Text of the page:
MAIS learner tells stories about science
Dave Blaine is a scientific storyteller. Or a storytelling scientist, if you prefer.
However you frame it, what he wants out of the Master of Arts in Interdisciplinary Studies (MAIS) program at Athabasca University (AU) is to be able to more effectively tell the story of the on-the-ground work scientists do in a multimedia format.
With a professional background as a photographer, videographer, and geographic information system (GIS) specialist—along with a passion for archeology that dates back to his undergraduate degree in the early 2000s—he’s now working with the Stann Creek Regional Archaeology Project (SCRAP) led by AU Associate Professor Dr. Meaghan Peuramaki-Brown.
“I think there’s a need for this in archeology, and more broadly in the social sciences, to say this is the kind of thing we do,” Blaine said. “That’s what I wanted to bring to the table using my background in visual communications, but also really developing skill in digital technologies because this is how we’re going to get our word out.”
His goal will be much easier to achieve thanks to a large scholarship. Earlier this year he was awarded the Joseph Armand Bombardier Canada Graduate Scholarship from the Social Sciences and Humanities Research Council of Canada (SSHRC), which includes an award of $17,500 over 12 months.
He got involved with SCRAP as a result of a personal interest in archeology, rather than a professional one. After completing a bachelor of arts in archeology from the University of Calgary in 2002, his career path took him away from archeology.
““The project is more than just ‘the dig,’ so the story we tell has to be about more than just the research. It should share the richness and nuance of all the culturally distinct communities we get to live and work in.”– Dave Blaine, MAIS learner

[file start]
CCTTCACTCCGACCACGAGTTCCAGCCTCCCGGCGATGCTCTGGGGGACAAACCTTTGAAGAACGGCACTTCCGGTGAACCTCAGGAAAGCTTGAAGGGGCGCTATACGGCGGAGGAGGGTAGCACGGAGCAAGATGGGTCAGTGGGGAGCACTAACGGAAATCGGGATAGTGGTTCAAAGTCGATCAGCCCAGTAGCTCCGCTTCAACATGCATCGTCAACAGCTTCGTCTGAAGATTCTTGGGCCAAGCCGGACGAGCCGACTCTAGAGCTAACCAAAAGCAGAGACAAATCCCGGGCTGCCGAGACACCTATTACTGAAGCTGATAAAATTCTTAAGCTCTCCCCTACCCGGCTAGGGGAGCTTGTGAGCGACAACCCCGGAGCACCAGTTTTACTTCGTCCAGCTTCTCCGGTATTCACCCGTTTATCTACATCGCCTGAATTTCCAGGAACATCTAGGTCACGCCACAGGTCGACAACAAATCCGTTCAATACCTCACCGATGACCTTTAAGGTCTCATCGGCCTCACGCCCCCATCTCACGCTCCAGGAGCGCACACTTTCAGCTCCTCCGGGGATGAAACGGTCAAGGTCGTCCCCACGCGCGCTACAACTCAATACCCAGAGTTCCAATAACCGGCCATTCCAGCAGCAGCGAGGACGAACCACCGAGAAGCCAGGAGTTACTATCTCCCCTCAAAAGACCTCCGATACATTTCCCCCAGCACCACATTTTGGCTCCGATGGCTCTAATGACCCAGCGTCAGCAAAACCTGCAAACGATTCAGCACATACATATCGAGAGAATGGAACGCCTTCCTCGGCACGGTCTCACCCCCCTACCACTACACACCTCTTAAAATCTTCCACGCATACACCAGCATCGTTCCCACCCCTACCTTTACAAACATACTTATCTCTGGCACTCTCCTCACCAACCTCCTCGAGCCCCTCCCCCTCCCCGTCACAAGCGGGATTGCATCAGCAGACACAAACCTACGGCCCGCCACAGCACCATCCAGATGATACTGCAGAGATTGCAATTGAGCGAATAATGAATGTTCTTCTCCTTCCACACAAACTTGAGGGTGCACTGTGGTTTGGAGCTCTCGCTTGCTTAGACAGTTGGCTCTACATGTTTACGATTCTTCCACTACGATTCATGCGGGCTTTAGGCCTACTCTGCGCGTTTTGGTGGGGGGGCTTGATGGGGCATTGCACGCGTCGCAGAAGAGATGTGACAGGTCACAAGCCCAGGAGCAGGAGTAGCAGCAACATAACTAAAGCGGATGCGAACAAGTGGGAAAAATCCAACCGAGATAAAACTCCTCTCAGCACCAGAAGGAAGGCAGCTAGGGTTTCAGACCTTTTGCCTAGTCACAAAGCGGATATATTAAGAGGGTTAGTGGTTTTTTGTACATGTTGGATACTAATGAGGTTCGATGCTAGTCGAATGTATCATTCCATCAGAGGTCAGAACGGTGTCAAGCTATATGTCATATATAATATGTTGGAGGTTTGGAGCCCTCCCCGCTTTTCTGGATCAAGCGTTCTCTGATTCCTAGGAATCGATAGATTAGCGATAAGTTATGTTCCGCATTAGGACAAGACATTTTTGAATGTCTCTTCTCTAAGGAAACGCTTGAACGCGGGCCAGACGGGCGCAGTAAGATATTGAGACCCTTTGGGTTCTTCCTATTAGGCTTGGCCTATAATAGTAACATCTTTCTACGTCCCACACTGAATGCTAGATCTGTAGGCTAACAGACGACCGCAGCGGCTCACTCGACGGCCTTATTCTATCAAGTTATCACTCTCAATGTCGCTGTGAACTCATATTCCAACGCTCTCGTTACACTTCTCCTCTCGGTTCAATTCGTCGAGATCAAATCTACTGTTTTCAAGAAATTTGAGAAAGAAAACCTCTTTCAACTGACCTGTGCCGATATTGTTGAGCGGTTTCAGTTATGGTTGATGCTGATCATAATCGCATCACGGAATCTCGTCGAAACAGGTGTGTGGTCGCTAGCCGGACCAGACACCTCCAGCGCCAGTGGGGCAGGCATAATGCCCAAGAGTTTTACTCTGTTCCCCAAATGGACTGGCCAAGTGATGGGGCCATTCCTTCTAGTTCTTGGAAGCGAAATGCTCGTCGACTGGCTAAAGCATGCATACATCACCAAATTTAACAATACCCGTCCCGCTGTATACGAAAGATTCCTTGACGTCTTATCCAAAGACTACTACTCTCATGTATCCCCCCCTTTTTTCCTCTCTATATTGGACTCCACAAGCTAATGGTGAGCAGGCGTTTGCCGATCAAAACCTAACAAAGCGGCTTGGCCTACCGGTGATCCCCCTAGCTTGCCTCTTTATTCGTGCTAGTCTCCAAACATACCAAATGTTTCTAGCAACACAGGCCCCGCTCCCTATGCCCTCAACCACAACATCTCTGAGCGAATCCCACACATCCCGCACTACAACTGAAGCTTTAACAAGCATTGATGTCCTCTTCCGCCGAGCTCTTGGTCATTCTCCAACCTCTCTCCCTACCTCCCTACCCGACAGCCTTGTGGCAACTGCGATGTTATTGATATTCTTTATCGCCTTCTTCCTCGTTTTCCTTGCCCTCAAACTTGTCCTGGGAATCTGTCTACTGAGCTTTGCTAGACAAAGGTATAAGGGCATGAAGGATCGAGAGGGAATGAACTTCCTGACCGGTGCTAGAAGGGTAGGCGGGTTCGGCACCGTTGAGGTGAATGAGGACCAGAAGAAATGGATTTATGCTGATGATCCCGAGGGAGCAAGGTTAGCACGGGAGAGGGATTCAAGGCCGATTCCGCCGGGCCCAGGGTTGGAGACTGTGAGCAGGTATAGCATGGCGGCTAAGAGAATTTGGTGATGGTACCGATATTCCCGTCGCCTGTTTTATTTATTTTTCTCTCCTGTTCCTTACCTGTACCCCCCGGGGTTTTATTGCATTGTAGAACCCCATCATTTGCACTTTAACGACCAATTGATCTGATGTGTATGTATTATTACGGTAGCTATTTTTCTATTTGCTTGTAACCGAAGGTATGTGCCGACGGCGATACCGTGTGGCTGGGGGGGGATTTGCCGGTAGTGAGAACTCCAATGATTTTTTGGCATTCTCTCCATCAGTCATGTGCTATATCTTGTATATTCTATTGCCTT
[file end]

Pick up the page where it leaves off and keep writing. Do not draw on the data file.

Blaine operates a small business providing photography and videography services, and has also completed a bachelor of technology in GIS from the Southern Alberta Institute of Technology. He currently works in that field, but his interest in archeology never went away and he stayed connected with the archeology community.
“I always wanted to get back into archeology,” he said. “I would go to the annual archeology conference at the University of Calgary, just to keep my feet in the water and see what’s happening.”
It was there Blaine reconnected with Peuramaki-Brown; they had graduated from their undergraduate degrees together, but didn’t become friends until later. Given his background in visual communications, he was able to convince her of the benefit of his expertise and has now become part of the SCRAP project team. It was her who suggested he look at the MAIS program at AU, given the diverse approaches he takes to communicating.
In terms of his inspiration in communicating science to the general public, he said he looks to Dr. Neil deGrasse Tyson’s Cosmos. In particular, he said he was inspired by the way deGrasse Tyson can break down complicated scientific information in a way that’s fun and accessible.
This is something Blaine said he’s optimistic he can do, and do well, given the subject matter he’s working with as part of SCRAP is one of the science topics that’s most interesting to the general public.
“As far as science communication goes, you’ve got dinosaurs, you’ve got space, and you’ve got lost cities,” he said. “The work is practically done for us; it’s not like we have to craft a hook to make people pay attention.”
Although Blaine said it’s important to be able to communicate the work the scientists are doing as part of the SCRAP project, he also emphasized the importance of representing the host communities where small- and large-scale projects like archeology excavations take place.
In the case of SCRAP, for example, the team works in Belize with community members who live modern lives in the present in the place where scientists and local knowledge experts are studying the past—and in some cases, these community members may be descended from the cultures and societies being studied.
“The project is more than just ‘the dig,’ so the story we tell has to be about more than just the research,” Blaine said. “It should share the richness and nuance of all the culturally distinct communities we get to live and work in.”
“As far as science communication goes, you’ve got dinosaurs, you’ve got space, and you’ve got lost cities. The work is practically done for us; it’s not like we have to craft a hook to make people pay attention.”– Dave Blaine, MAIS learner